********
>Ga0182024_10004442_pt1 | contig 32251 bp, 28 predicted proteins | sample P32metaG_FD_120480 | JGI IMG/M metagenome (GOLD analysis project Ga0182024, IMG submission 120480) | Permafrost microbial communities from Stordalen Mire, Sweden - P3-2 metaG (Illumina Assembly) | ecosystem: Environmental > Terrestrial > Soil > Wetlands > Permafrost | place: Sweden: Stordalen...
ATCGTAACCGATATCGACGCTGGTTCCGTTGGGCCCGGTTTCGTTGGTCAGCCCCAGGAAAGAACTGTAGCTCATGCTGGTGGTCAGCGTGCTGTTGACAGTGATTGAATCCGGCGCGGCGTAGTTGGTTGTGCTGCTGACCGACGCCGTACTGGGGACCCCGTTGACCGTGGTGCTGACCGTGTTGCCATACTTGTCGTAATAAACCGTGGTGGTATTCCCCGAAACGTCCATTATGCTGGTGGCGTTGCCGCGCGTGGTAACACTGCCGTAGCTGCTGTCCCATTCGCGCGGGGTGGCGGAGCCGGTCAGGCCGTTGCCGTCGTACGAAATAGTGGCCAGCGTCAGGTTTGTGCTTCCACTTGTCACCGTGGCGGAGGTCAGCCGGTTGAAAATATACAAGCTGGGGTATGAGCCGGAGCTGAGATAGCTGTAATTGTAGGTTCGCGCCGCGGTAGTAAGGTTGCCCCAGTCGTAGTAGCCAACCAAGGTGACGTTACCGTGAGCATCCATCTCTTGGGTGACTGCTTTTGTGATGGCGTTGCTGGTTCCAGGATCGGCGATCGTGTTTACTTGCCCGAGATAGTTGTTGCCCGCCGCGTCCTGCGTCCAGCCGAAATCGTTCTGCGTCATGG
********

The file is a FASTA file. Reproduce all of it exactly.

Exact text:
>Ga0182024_10004442_pt1 | contig 32251 bp, 28 predicted proteins | sample P32metaG_FD_120480 | JGI IMG/M metagenome (GOLD analysis project Ga0182024, IMG submission 120480) | Permafrost microbial communities from Stordalen Mire, Sweden - P3-2 metaG (Illumina Assembly) | ecosystem: Environmental > Terrestrial > Soil > Wetlands > Permafrost | place: Sweden: Stordalen...
ATCGTAACCGATATCGACGCTGGTTCCGTTGGGCCCGGTTTCGTTGGTCAGCCCCAGGAAAGAACTGTAGCTCATGCTGGTGGTCAGCGTGCTGTTGACAGTGATTGAATCCGGCGCGGCGTAGTTGGTTGTGCTGCTGACCGACGCCGTACTGGGGACCCCGTTGACCGTGGTGCTGACCGTGTTGCCATACTTGTCGTAATAAACCGTGGTGGTATTCCCCGAAACGTCCATTATGCTGGTGGCGTTGCCGCGCGTGGTAACACTGCCGTAGCTGCTGTCCCATTCGCGCGGGGTGGCGGAGCCGGTCAGGCCGTTGCCGTCGTACGAAATAGTGGCCAGCGTCAGGTTTGTGCTTCCACTTGTCACCGTGGCGGAGGTCAGCCGGTTGAAAATATACAAGCTGGGGTATGAGCCGGAGCTGAGATAGCTGTAATTGTAGGTTCGCGCCGCGGTAGTAAGGTTGCCCCAGTCGTAGTAGCCAACCAAGGTGACGTTACCGTGAGCATCCATCTCTTGGGTGACTGCTTTTGTGATGGCGTTGCTGGTTCCAGGATCGGCGATCGTGTTTACTTGCCCGAGATAGTTGTTGCCCGCCGCGTCCTGCGTCCAGCCGAAATCGTTCTGCGTCATGG